We have yet to pinpoint a major source of inward current driving SD. The main conductance driving SD is known to be a dual Na+ influx/K+ efflux [58], but the actual channel that opens is not yet identified. Computer models often rely on a persistent inward voltage-sensitive Na+ current (see Issues of Contention Among the Authors Regarding SD), but these channels are of low density on neurons and drive only minor depolarization. SD proceeds in the presence of voltage-sensitive Na+ channel blockers [71]. Müller and Somjen [169] showed that when tetrodotoxin (TTX, which blocks action potentials) was added to selective n-methyl-d-aspartate (NMDA) and non-NMDA glutamate antagonists, SD was prevented in half the hypoxic slices. When SD did occur, it was delayed, yet neurons depolarized to the same extent as in normal solution. The SD-related sudden decrease in [Na+]o was depressed by only 19% in the presence of all three drugs, indicating that Na+ flows into neurons other than through ionotropic glutamate receptors and TTX-sensitive Na+ channels, presumably through an, as yet, unidentified nonspecific Na+/K+ channel [58].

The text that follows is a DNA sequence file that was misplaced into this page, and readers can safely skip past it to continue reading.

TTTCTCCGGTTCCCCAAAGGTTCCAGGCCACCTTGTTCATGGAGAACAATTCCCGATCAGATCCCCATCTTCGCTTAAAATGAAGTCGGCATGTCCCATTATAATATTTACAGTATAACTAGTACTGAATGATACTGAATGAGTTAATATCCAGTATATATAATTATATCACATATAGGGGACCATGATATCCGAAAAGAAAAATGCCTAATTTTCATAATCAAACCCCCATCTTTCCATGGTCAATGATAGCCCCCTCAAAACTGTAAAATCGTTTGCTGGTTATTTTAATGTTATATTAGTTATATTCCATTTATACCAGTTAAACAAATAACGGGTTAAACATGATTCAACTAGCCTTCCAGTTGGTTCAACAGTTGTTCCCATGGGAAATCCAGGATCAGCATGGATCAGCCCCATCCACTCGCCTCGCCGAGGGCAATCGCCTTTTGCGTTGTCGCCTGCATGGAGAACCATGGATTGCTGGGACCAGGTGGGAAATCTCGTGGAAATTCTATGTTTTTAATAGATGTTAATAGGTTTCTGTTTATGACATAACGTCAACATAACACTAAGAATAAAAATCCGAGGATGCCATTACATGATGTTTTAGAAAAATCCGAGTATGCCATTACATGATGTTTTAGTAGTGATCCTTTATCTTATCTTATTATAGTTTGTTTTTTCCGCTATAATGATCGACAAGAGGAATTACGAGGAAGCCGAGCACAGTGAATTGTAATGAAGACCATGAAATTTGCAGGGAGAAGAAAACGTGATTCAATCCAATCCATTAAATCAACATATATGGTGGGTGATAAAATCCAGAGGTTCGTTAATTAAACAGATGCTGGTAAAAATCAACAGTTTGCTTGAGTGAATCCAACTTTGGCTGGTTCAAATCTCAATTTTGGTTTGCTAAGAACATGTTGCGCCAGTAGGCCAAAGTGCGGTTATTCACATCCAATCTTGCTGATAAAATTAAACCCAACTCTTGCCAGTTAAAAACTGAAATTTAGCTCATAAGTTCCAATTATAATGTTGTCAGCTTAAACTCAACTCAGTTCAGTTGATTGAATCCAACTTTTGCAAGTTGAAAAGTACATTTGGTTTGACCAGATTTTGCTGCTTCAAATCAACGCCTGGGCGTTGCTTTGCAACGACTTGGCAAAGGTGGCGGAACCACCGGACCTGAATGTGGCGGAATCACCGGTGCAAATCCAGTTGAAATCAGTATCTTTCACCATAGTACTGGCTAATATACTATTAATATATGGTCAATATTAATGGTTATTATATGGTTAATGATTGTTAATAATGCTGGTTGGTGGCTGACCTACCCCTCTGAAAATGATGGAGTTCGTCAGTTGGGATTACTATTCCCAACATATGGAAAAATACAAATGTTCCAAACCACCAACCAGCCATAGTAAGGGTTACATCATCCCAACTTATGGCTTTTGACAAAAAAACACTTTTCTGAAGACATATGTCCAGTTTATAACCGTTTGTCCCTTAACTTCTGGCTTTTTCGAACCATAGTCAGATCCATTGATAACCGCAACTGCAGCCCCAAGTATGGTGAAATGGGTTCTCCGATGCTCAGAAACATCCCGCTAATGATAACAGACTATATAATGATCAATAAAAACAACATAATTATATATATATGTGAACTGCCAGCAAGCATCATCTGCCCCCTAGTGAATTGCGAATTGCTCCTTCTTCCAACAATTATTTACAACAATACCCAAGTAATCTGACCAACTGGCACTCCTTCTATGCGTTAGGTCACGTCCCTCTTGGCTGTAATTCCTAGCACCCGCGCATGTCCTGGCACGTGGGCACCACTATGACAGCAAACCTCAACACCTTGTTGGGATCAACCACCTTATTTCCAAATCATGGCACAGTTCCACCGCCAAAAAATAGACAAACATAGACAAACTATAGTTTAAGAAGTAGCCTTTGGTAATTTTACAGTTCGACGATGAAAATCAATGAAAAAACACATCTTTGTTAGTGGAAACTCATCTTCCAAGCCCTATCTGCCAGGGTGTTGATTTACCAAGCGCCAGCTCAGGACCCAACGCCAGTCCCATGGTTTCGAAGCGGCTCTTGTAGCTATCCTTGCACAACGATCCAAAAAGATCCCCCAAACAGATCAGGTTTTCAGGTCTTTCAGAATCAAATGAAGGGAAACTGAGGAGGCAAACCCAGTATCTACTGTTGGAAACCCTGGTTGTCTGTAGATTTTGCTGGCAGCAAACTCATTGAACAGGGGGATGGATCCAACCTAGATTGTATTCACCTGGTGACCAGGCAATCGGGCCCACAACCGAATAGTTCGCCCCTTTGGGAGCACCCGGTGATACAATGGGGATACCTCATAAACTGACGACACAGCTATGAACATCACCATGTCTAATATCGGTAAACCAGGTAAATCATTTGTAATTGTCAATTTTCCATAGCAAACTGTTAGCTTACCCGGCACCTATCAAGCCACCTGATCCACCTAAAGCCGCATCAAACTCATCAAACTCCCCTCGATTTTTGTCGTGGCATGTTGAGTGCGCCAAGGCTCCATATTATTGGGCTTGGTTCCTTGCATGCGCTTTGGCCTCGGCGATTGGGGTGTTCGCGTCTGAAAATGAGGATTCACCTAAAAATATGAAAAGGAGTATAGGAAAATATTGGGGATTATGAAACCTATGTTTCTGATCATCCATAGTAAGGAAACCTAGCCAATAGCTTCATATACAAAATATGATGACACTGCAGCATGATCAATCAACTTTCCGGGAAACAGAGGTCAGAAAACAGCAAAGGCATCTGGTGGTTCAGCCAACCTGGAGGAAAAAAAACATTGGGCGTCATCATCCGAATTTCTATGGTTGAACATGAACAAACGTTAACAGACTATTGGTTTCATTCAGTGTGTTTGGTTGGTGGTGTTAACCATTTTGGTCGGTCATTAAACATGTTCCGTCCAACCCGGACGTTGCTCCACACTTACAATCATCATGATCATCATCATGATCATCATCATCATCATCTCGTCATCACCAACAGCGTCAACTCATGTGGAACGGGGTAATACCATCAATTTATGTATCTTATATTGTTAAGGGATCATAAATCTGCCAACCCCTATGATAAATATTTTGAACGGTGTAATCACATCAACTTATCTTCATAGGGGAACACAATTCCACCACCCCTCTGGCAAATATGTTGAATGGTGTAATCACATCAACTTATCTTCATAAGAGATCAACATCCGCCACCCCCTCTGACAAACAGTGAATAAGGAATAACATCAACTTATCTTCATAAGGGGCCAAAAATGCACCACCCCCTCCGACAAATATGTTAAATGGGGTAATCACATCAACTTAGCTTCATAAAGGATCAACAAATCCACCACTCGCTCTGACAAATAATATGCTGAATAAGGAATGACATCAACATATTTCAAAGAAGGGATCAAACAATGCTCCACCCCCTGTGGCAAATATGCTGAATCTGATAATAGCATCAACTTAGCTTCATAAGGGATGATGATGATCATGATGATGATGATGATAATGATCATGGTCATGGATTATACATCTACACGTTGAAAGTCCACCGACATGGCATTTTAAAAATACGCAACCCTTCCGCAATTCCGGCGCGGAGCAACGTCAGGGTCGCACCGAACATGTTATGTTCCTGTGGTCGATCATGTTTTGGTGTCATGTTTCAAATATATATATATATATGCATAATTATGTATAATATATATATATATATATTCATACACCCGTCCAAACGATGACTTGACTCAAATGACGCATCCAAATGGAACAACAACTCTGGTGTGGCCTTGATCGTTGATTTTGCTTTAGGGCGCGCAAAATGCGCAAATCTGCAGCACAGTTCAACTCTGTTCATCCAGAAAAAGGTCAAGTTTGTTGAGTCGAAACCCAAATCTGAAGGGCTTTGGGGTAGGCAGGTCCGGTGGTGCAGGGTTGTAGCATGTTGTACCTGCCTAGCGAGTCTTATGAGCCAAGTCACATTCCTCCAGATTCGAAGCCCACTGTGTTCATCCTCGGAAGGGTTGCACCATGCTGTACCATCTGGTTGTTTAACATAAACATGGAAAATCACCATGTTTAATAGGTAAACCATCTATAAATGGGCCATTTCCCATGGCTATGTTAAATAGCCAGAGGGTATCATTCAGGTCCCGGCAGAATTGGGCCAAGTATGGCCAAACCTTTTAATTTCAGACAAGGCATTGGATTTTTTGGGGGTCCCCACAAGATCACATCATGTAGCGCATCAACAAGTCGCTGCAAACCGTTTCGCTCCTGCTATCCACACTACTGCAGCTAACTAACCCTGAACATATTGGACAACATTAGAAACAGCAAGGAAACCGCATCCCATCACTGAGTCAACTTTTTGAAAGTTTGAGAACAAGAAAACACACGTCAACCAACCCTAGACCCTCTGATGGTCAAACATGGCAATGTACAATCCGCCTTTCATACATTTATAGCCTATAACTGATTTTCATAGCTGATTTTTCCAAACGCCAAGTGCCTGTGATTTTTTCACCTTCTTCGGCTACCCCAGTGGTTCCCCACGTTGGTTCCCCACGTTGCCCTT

Given the lack of viable candidates, it is probable that the initial SD and the ensuing penumbral SDs are driven by the opening of a still unidentified channel [178, 179] that is normally inactive in healthy, nonischemic gray matter [178]. It could become modified from an existing channel that then can conduct larger molecules under ischemic conditions, a so-called megachannel, as discussed by Anderson et al. [59]. Fujiwara et al. in 1992 [180] originally showed that carboxyfluorescein (MW 376 Da) leaks rapidly from blebbing CA1 neurons during 5 to 7 min of OGD, leading Tanaka et al. [181] in 1999 to predict “the formation of micro-pores in the small blebs may generate the rapid depolarization (i.e., SD) because it is voltage-independent and is due to a nonselective increase in permeability to all participating ions, which probably occurs only in pathological conditions.” Calcein (MW 623 Da) and SR-101 (MW 607 Da) also leak on exposure to OGD [182]. Pannexin 1 had been a megachannel candidate because it opens after SD onset, providing a further conduit for the flux of ions during SD [182]. Nevertheless, OGD-induced SD still proceeds and causes acute neuronal damage in the presence of the pannexin 1 antagonist carbenoxolone [174]. In vivo, neither SDs in normal tissue nor SDs induced by moderate ischemia are inhibited by carbenoxolone [183, 184]. Moreover probenecid, another pannexin 1 antagonist, does not inhibit hypoxia-induced SD [118] or OGD-induced SD [185]. Typically, the story is less clear for K+-evoked SD, in which selective pharmacological inhibition of the P2X7 channel does not affect SD but inhibiting of the P2X7–PANX1 pore complex reduces SD frequency and duration [186].